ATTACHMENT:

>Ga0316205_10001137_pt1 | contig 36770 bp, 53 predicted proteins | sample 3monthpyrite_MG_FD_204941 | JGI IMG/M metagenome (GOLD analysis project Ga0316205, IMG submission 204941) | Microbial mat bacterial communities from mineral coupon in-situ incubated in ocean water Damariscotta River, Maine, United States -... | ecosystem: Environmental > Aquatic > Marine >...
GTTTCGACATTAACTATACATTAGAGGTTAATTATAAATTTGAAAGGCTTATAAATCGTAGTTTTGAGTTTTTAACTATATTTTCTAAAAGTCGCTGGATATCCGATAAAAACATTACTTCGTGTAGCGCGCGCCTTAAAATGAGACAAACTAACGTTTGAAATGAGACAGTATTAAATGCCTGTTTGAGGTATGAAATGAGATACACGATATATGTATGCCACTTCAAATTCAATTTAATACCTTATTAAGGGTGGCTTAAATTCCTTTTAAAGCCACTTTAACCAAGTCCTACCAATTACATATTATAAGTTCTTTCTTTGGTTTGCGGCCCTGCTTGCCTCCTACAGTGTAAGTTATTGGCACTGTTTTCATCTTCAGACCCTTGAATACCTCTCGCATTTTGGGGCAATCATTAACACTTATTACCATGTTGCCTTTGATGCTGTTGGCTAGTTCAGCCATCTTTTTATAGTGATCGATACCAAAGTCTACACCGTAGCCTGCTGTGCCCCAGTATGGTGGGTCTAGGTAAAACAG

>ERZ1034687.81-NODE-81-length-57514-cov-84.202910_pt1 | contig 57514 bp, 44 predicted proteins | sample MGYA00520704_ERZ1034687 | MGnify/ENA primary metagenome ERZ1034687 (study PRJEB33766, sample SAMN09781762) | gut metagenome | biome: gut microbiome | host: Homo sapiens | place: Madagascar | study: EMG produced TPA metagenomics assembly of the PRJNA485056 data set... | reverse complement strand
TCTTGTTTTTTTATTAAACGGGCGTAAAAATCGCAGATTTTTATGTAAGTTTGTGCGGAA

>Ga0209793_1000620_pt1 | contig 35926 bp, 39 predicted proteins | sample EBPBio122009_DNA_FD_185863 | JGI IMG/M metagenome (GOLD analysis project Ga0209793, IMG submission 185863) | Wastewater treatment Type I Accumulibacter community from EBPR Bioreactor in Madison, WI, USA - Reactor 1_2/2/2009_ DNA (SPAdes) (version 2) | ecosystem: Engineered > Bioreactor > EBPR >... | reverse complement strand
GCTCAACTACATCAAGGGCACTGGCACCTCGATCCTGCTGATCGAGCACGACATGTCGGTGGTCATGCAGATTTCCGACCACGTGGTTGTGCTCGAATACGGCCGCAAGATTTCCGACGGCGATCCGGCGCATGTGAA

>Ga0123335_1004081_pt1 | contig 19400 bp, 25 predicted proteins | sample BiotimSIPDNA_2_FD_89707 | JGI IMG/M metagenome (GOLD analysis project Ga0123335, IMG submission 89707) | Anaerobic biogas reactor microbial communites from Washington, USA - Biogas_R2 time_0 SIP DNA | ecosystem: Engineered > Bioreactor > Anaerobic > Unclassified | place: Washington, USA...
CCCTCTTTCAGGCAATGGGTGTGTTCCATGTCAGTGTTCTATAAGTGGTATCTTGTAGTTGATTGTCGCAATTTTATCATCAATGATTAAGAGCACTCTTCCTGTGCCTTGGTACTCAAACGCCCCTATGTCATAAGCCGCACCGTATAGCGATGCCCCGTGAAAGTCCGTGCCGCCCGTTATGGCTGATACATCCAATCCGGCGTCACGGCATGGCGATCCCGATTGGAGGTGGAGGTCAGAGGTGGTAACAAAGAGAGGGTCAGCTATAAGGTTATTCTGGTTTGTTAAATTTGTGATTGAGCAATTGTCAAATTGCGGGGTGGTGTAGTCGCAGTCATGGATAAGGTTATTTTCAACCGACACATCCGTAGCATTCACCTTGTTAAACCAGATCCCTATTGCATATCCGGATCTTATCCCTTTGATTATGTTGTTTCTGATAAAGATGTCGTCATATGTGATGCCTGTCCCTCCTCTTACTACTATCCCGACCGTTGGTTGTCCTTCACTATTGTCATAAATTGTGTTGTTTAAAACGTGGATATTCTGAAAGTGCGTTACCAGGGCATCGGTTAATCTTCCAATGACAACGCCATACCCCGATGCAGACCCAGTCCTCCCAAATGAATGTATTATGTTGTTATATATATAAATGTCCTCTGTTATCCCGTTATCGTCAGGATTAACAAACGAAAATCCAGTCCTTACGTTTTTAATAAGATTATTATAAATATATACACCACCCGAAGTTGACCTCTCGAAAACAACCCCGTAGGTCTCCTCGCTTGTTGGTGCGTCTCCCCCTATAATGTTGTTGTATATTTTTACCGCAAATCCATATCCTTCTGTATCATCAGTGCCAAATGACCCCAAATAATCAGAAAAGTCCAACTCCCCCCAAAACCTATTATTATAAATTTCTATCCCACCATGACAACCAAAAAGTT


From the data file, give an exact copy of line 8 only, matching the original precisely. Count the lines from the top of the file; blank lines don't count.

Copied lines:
CCCTCTTTCAGGCAATGGGTGTGTTCCATGTCAGTGTTCTATAAGTGGTATCTTGTAGTTGATTGTCGCAATTTTATCATCAATGATTAAGAGCACTCTTCCTGTGCCTTGGTACTCAAACGCCCCTATGTCATAAGCCGCACCGTATAGCGATGCCCCGTGAAAGTCCGTGCCGCCCGTTATGGCTGATACATCCAATCCGGCGTCACGGCATGGCGATCCCGATTGGAGGTGGAGGTCAGAGGTGGTAACAAAGAGAGGGTCAGCTATAAGGTTATTCTGGTTTGTTAAATTTGTGATTGAGCAATTGTCAAATTGCGGGGTGGTGTAGTCGCAGTCATGGATAAGGTTATTTTCAACCGACACATCCGTAGCATTCACCTTGTTAAACCAGATCCCTATTGCATATCCGGATCTTATCCCTTTGATTATGTTGTTTCTGATAAAGATGTCGTCATATGTGATGCCTGTCCCTCCTCTTACTACTATCCCGACCGTTGGTTGTCCTTCACTATTGTCATAAATTGTGTTGTTTAAAACGTGGATATTCTGAAAGTGCGTTACCAGGGCATCGGTTAATCTTCCAATGACAACGCCATACCCCGATGCAGACCCAGTCCTCCCAAATGAATGTATTATGTTGTTATATATATAAATGTCCTCTGTTATCCCGTTATCGTCAGGATTAACAAACGAAAATCCAGTCCTTACGTTTTTAATAAGATTATTATAAATATATACACCACCCGAAGTTGACCTCTCGAAAACAACCCCGTAGGTCTCCTCGCTTGTTGGTGCGTCTCCCCCTATAATGTTGTTGTATATTTTTACCGCAAATCCATATCCTTCTGTATCATCAGTGCCAAATGACCCCAAATAATCAGAAAAGTCCAACTCCCCCCAAAACCTATTATTATAAATTTCTATCCCACCATGACAACCAAAAAGTT